The EA.hy 926 cells were incubated for 24 h with different concentrations (1%, 3%, and 10%, v/v) of red wine, or with 1.25% (v/v) ethanol as the control. Then, total RNA was prepared. As shown in Figure 3A, the French red wines (“Ch.Bonnet reserve” and “L.Chevaliers”) increased eNOS mRNA expression in a concentration-dependent manner, whereas the German red wine (“Dornfelder”) showed only a small, nonsignificant enhancement of eNOS mRNA expression. Figure 3Bdemonstrates that the stimulation of eNOS expression by French red wine (“Ch.Bonnet reserve”) is a function of concentration and time; high concentrations (10%, v/v) produced significant increases already after 12 h; lower concentrations (1%, v/v) required up to 10 days of incubation to reach a similar degree of stimulation.
Concentration-dependent upregulation of eNOS protein and eNOS activity by French red wines in human EA.hy 926 endothelial cells
As shown in Figure 4A, French red wines increased eNOS protein expression in EA.hy 926 cells in a concentration-dependent fashion. Densitometric analyses of the eNOS protein bands indicated an increase to 140 ± 15, 182 ± 11, and 210 ± 17% for “Ch.Bonnet reserve” and 130 ± 13, 160 ± 14, and 224 ± 12% for “L.Chevaliers” compared to ethanol-treated cells.
Also, NO production by EA.hy 926 cells (measured with RFL-6 reporter cell assay) was increased in a concentration-dependent manner after treatment with French red wines for 48 h (Fig. 4B). In additional experiments, eNOS activity was determined by measuring NO2−/NO3−. Ethanol-treated EA.hy 926 cells (1.25%, v/v, 48 h) produced 3.7 ± 1.0 pmol NO2−/μg protein after a 10-min stimulation with calcium ionophore A23187 (10 μmol/liter). Incubation of EA.hy 926 cells with 1%, 3%, or 10% (v/v) “Ch.Bonnet reserve” for 48 h enhanced the calcium ionophore-stimulated NO2−production to 4.3 ± 0.2, 4.8 ± 0.3, and 6.3 ± 0.5 pmol/μg protein. Incubation with “L.Chevaliers” (1%, 3%, or 10%, v/v) increased the activity to 6.6 ± 1.0, 7.1 ± 0.9, and 10.0 ± 1.3 pmol/μg protein (n = 3, each).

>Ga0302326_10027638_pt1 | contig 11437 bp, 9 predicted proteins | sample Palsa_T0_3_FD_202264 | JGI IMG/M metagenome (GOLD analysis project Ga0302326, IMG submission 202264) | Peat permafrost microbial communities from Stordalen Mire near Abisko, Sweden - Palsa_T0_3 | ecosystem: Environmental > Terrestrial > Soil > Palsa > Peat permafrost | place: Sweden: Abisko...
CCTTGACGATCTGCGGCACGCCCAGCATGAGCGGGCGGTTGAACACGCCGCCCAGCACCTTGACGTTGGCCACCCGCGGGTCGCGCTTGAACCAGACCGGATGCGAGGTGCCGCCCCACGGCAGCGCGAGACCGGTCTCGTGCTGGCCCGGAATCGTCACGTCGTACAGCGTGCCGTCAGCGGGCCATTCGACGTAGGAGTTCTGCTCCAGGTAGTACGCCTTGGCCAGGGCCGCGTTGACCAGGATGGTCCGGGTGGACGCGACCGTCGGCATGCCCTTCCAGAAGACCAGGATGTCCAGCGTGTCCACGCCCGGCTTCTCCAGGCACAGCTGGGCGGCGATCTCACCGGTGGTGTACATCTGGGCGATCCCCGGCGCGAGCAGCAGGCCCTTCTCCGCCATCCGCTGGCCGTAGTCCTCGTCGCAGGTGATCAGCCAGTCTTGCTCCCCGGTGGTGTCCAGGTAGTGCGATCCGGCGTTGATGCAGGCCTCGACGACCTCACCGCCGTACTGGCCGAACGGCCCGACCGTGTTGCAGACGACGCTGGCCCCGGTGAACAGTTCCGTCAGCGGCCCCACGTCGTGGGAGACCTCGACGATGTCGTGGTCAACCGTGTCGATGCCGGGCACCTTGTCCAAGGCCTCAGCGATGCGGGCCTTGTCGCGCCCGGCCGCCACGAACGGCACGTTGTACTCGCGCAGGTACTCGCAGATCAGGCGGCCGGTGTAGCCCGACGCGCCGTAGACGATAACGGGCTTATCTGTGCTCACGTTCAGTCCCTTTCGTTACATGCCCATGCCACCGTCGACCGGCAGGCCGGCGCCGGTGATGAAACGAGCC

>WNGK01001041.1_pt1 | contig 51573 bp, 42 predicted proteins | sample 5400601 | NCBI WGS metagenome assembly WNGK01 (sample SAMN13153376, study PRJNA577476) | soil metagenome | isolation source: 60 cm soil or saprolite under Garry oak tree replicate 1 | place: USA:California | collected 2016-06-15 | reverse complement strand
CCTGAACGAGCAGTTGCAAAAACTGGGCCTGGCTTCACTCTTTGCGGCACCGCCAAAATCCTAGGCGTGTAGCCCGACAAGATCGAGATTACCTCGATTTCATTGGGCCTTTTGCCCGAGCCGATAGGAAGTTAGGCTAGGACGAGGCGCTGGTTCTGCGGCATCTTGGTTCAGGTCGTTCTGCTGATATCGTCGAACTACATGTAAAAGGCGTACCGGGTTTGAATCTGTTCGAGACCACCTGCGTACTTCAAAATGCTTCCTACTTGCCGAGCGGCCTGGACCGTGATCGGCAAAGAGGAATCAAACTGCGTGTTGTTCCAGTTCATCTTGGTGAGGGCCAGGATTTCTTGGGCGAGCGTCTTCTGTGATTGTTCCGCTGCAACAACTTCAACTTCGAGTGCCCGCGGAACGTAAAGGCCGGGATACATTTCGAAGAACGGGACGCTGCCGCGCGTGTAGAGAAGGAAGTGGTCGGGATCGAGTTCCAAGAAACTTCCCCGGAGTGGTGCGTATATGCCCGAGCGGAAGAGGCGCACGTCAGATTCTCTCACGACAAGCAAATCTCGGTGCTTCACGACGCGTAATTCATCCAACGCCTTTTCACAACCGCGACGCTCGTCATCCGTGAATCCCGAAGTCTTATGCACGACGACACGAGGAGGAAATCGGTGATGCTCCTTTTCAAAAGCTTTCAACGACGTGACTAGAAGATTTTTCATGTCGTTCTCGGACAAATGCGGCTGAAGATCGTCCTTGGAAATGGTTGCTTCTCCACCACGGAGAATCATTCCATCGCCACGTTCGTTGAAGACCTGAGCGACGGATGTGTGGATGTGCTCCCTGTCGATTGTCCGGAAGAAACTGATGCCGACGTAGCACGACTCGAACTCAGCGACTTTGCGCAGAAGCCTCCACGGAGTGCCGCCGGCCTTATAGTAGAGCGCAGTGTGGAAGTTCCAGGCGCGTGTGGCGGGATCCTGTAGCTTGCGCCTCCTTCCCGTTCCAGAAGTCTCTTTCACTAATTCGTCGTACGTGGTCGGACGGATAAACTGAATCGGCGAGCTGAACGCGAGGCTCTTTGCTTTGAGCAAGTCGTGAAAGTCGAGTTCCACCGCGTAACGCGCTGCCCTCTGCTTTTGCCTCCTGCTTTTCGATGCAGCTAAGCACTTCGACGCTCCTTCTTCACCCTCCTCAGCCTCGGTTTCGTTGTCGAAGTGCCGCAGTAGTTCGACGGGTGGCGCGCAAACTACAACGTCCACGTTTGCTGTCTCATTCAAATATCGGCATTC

Concentration-dependent upregulation of eNOS promoter activity by French red wines in human EA.hy 926 endothelial cells
To analyze the effect of French red wines on eNOS promoter activity, EA.hy 926 cells were stably transfected with the plasmid p-eNOS-3500-Hu-Luc-neo. When these cells were incubated for 24 h with the two French red wines “Ch.Bonnet reserve” and “L.Chevaliers” (1%, 3%, and 10%, v/v), the activity of the eNOS promoter was increased in a concentration-dependent manner. The increase reached 2.9-fold for “Ch.Bonnet reserve” and 3.3-fold for “L.Chevaliers” compared with ethanol-treated control cells (Fig. 5A).
In further experiments, EA.hy 926 cells were transiently transfected with different pGl3-Basic-derived constructs containing fragments of 1.6-kb to 0.33-kb of the human eNOS promoter cloned before a luciferase reporter gene. The 1.6-kb-eNOS-promoter-luciferase construct showed a significant (>7.5-fold) increase in (basal) promoter activity compared with pGl3-Basic. The nonstimulated activities of the shorter promoter fragments did not differ significantly from those of p-eNOS-1600-Hu-Luc: p-eNOS-1111-Hu-Luc had 118% ± 21% of p-eNOS-1600-Hu-Luc, p-eNOS-633-Hu-Luc 78% ± 20%, and p-eNOS-326-Hu-Luc 143% ± 37% (n = 3, each). The transfected cells were incubated for 24 h with either ethanol (1.25%, v/v) or the French wine “L.Chevaliers” (10%, v/v). The wine increased the activities of the 1.6-kb-, 1.1-kb-, and the 0.6-kb-promoter fragments more than 2.5-fold; the activity of the 0.3-kb-promoter fragment was still increased 1.7-fold (Fig. 5B).
Using electrophoretic mobility shift assay, we tested the effect of the red wines “Ch.Bonnet reserve” and “L.Chevaliers” on the binding activities of transcription factors known to be important for the activity of the human eNOS promoter. We incubated nuclear extracts from ethanol- or red-wine–treated cells with oligonucleotides containing transcription factor binding motifs of the human eNOS promoter for Sp1, Sp1/Sp3-like, GATA, PEA3, YY1, and Elf-1 as previously described (11,14). However, no wine-induced change in binding activity could be detected for any of these transcription factors (n = 4 each, data not shown).
Enhancement of eNOS mRNA stability by French red wine
As shown in Figure 6, eNOS mRNA levels in ethanol (1.25%, v/v)-treated EA.hy 926 cells declined over time after treatment with the transcription inhibitor actinomycin D. The apparent half-life was about 30 h. Treatment of EA.hy 926 cells with “Ch.Bonnet reserve” significantly increased the stability of the eNOS mRNA.
The current study provides evidence that red wines from France (and probably other locations) can upregulate the eNOS gene in human endothelial cells. This upregulation was seen in both EA.hy 926 cells and primary HUVEC. The enhanced mRNA and protein expression resulted in an increased production of bioactive NO, as measured by the RFL-6 reporter cell assay. Recent studies have indicated that an upregulation of eNOS under certain pathophysiological conditions can go along with a dysfunctional enzyme (15,16). However, the current study provides no evidence for a dysfunction of eNOS induced by red wine.
Vasoprotective role of NO